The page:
Researchers from Case Western Reserve University have found a significant association between obesity and prevalence of periodontal disease, especially among individuals aged 18 to 34 years. Study findings were published in the May issue of the Journal of Periodontology.
The study looked at 13,665 people, and all participants underwent a periodontal examination. Body mass index and waist circumference were used to indicate obesity. The relationship between obesity and periodontal disease among individuals aged 18-34 years was 76 percent higher than normal weight individuals in this age group. No significant association was found between body weight and periodontal disease in the middle and older age groups.
Several explanations for the association between obesity and periodontal disease in younger adults and not older adults are plausible. The younger people in the study may have different dietary patterns than older study participants. Research in dietary trends in adolescents ages 11 to 18 reveal a significant decrease in raw fruit and non-potato vegetables, which are sources of vitamin C. In addition, adolescents have decreased their calcium intake, and increased their intake of soft drinks and non-citrus juices. This is important to oral health because low dietary intake of calcium and vitamin C have been associated with periodontal disease.
"Periodontists have known for awhile that people who consume less than the recommended dietary allowance (RDA) for calcium and vitamin C have slightly higher rates of periodontal disease. Young people are now drinking more soft drinks and non-citrus juices than milk and healthier beverages, decreasing their vitamin C and calcium intake" said Mohammad S. Al-Zahrani, D.M.D., Centers for Health Promotion Research, Case Western Reserve University. "Periodontitis has long been considered an 'older person's' disease, as more than half of people aged 55 or older have it. We now know that widespread risk factors such as obesity may also compromise periodontal health in younger populations."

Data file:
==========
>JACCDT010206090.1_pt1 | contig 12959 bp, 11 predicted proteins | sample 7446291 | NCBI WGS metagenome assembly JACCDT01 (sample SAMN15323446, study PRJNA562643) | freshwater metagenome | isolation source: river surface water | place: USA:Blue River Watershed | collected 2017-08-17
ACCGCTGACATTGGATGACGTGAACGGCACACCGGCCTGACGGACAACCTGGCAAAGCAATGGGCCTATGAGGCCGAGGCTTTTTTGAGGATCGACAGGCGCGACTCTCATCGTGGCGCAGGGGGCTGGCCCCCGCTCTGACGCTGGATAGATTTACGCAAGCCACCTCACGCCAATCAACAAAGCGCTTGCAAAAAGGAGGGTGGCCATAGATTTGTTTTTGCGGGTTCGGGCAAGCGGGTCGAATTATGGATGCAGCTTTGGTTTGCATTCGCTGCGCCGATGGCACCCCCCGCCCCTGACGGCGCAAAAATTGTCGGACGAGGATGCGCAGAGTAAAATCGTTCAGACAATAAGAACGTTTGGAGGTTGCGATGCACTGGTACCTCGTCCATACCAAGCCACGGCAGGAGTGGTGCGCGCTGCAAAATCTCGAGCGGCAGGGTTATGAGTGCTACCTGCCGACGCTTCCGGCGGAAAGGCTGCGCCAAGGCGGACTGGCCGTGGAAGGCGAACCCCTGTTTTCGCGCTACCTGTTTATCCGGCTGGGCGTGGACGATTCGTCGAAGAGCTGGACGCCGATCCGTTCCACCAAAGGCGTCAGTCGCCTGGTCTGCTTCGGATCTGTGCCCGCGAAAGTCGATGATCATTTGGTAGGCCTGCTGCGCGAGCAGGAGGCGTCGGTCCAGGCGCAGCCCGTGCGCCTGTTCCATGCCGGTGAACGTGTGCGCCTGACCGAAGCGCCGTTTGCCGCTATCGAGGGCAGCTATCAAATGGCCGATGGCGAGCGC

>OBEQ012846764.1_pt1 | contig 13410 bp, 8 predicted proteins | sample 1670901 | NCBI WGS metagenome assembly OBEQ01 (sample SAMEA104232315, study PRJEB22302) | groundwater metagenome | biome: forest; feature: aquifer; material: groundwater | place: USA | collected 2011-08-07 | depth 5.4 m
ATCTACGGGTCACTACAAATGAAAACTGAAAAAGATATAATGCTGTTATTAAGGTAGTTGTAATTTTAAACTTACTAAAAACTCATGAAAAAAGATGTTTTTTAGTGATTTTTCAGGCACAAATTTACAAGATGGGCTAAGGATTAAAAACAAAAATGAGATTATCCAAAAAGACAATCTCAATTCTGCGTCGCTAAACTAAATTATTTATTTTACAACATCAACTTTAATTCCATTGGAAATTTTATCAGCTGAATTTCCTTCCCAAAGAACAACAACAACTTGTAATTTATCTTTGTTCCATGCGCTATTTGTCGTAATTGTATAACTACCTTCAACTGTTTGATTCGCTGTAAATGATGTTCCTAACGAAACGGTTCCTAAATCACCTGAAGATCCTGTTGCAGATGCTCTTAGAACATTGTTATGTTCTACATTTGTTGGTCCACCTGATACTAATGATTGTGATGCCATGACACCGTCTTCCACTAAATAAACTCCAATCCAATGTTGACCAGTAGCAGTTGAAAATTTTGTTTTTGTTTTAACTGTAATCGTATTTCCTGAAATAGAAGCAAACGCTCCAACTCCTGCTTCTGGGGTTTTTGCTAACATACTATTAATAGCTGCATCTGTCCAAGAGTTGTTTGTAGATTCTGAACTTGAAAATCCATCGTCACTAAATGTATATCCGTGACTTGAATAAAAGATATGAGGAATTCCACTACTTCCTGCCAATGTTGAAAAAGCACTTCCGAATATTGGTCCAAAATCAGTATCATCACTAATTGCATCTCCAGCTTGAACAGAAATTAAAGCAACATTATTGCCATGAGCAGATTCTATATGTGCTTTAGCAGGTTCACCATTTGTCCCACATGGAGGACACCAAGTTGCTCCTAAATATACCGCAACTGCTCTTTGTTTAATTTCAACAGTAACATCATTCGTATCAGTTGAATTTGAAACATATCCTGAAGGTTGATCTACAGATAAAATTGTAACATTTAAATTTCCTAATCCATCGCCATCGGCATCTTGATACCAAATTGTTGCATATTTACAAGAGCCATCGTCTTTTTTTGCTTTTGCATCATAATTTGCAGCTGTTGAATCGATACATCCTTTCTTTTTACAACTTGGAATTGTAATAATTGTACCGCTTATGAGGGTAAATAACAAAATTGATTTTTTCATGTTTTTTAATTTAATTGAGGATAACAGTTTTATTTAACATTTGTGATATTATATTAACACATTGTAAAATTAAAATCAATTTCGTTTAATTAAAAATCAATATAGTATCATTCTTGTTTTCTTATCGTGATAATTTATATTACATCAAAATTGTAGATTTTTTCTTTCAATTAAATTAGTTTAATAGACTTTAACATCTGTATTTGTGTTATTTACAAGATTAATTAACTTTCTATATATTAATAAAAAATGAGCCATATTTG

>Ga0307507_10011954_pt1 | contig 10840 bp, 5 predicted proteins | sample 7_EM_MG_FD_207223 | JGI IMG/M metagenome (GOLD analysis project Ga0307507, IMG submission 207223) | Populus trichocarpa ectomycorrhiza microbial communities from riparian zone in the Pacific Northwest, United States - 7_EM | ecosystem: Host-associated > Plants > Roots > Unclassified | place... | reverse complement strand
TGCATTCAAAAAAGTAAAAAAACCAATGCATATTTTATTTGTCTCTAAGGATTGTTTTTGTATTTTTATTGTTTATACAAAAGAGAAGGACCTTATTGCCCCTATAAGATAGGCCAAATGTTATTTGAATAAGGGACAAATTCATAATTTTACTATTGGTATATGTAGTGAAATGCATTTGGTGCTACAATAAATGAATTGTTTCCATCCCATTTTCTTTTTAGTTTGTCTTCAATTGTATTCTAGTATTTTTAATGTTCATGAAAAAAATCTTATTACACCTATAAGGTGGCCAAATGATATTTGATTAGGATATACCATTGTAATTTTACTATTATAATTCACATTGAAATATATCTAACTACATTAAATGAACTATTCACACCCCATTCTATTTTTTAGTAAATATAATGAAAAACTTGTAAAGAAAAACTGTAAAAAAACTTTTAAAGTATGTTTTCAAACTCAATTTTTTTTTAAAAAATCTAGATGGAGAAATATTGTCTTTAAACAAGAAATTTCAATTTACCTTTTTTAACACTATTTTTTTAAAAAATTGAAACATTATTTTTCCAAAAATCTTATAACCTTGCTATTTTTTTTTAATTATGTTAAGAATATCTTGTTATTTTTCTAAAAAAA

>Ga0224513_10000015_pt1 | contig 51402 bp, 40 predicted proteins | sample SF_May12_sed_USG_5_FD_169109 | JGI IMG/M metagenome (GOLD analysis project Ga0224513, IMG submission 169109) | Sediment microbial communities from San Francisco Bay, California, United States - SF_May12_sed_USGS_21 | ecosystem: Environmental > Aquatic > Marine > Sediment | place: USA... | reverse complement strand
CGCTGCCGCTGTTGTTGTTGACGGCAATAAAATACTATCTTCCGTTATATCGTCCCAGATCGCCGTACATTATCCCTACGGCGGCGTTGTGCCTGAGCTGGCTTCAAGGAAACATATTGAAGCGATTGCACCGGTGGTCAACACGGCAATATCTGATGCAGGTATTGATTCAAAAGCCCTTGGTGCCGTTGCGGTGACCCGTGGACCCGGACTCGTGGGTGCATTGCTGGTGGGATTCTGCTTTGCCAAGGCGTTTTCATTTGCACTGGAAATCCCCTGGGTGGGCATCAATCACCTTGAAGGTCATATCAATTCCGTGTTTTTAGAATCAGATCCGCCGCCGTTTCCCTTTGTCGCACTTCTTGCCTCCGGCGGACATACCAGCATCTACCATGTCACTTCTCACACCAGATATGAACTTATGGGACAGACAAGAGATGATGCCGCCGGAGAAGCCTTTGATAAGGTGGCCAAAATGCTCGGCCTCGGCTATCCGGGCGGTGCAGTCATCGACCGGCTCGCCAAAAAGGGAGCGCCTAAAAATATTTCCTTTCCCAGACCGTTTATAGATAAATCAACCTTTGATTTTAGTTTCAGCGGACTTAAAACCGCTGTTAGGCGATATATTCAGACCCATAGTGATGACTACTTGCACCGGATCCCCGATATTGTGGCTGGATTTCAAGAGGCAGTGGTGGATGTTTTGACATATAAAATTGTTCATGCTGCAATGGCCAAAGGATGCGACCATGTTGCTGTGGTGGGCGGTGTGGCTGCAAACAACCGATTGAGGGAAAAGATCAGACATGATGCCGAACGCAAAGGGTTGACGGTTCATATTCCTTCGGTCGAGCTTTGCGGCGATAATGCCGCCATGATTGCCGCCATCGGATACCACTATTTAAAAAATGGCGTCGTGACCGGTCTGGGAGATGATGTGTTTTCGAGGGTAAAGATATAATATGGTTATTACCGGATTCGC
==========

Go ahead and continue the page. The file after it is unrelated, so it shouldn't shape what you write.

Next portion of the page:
"This is one more finding that shows healthy nutrition and adequate physical activity are necessary for overall health, and may also help to improve periodontal health by reducing the rate of progression of periodontal disease, said Dr. Gordon Douglass, D.D.S., and president of the American Academy of Periodontology."
The study mentions other reasons for the association between obesity and periodontal disease including the social stigma associated with obesity in younger adults. Obesity for this age group may be a greater source of chronic stress than in older adults where increased body weight is considered more acceptable. Stress and how an individual copes with stress has been shown to increase a person's risk for periodontal disease.
"These findings add one more health risk to the list, and further demonstrate the importance of preventing and managing obesity, said Douglass. "Like obesity, periodontal disease can take away a person's confidence and smile."
For a free brochure titled Periodontal Diseases What You Need to Know and Spread the Word, use the AAP's online request form or toll-free number 800-FLOSS-EM. You may also visit the AAP web site at www.perio.org for a referral to a periodontist in your area.